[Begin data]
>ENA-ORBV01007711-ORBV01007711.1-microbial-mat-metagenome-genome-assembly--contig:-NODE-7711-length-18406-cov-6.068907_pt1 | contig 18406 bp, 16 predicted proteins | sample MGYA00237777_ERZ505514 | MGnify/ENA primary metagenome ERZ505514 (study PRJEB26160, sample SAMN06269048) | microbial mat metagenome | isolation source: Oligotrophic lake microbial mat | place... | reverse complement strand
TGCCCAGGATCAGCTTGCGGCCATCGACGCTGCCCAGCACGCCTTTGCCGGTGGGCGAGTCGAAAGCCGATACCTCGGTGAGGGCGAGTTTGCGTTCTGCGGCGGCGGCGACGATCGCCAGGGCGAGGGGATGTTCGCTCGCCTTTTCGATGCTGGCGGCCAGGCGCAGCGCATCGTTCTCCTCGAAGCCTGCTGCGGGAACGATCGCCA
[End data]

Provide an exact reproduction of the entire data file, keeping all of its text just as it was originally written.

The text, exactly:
>ENA-ORBV01007711-ORBV01007711.1-microbial-mat-metagenome-genome-assembly--contig:-NODE-7711-length-18406-cov-6.068907_pt1 | contig 18406 bp, 16 predicted proteins | sample MGYA00237777_ERZ505514 | MGnify/ENA primary metagenome ERZ505514 (study PRJEB26160, sample SAMN06269048) | microbial mat metagenome | isolation source: Oligotrophic lake microbial mat | place... | reverse complement strand
TGCCCAGGATCAGCTTGCGGCCATCGACGCTGCCCAGCACGCCTTTGCCGGTGGGCGAGTCGAAAGCCGATACCTCGGTGAGGGCGAGTTTGCGTTCTGCGGCGGCGGCGACGATCGCCAGGGCGAGGGGATGTTCGCTCGCCTTTTCGATGCTGGCGGCCAGGCGCAGCGCATCGTTCTCCTCGAAGCCTGCTGCGGGAACGATCGCCA